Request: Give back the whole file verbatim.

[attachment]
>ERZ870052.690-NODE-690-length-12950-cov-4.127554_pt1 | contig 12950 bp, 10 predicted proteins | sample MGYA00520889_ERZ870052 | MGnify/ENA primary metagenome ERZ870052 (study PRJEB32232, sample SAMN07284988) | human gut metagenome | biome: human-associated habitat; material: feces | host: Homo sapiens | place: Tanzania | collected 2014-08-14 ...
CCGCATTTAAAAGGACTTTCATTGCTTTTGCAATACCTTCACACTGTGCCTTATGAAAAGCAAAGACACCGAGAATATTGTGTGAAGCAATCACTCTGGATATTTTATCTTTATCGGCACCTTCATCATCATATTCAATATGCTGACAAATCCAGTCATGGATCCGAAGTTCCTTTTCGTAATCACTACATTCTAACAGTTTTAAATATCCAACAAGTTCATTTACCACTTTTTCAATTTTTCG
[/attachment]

>ERZ870052.690-NODE-690-length-12950-cov-4.127554_pt1 | contig 12950 bp, 10 predicted proteins | sample MGYA00520889_ERZ870052 | MGnify/ENA primary metagenome ERZ870052 (study PRJEB32232, sample SAMN07284988) | human gut metagenome | biome: human-associated habitat; material: feces | host: Homo sapiens | place: Tanzania | collected 2014-08-14 ...
CCGCATTTAAAAGGACTTTCATTGCTTTTGCAATACCTTCACACTGTGCCTTATGAAAAGCAAAGACACCGAGAATATTGTGTGAAGCAATCACTCTGGATATTTTATCTTTATCGGCACCTTCATCATCATATTCAATATGCTGACAAATCCAGTCATGGATCCGAAGTTCCTTTTCGTAATCACTACATTCTAACAGTTTTAAATATCCAACAAGTTCATTTACCACTTTTTCAATTTTTCG